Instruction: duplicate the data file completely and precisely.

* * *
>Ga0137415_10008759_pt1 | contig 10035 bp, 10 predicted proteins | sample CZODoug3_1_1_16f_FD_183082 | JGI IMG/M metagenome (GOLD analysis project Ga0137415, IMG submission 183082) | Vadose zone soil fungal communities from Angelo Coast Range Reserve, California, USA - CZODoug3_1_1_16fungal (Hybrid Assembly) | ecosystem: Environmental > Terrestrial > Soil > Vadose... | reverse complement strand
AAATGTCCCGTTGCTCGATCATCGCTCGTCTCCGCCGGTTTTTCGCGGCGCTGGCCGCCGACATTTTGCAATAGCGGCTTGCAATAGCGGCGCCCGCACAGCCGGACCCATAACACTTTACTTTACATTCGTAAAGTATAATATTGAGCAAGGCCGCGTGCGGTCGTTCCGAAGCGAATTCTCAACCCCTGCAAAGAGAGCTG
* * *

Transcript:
>Ga0137415_10008759_pt1 | contig 10035 bp, 10 predicted proteins | sample CZODoug3_1_1_16f_FD_183082 | JGI IMG/M metagenome (GOLD analysis project Ga0137415, IMG submission 183082) | Vadose zone soil fungal communities from Angelo Coast Range Reserve, California, USA - CZODoug3_1_1_16fungal (Hybrid Assembly) | ecosystem: Environmental > Terrestrial > Soil > Vadose... | reverse complement strand
AAATGTCCCGTTGCTCGATCATCGCTCGTCTCCGCCGGTTTTTCGCGGCGCTGGCCGCCGACATTTTGCAATAGCGGCTTGCAATAGCGGCGCCCGCACAGCCGGACCCATAACACTTTACTTTACATTCGTAAAGTATAATATTGAGCAAGGCCGCGTGCGGTCGTTCCGAAGCGAATTCTCAACCCCTGCAAAGAGAGCTG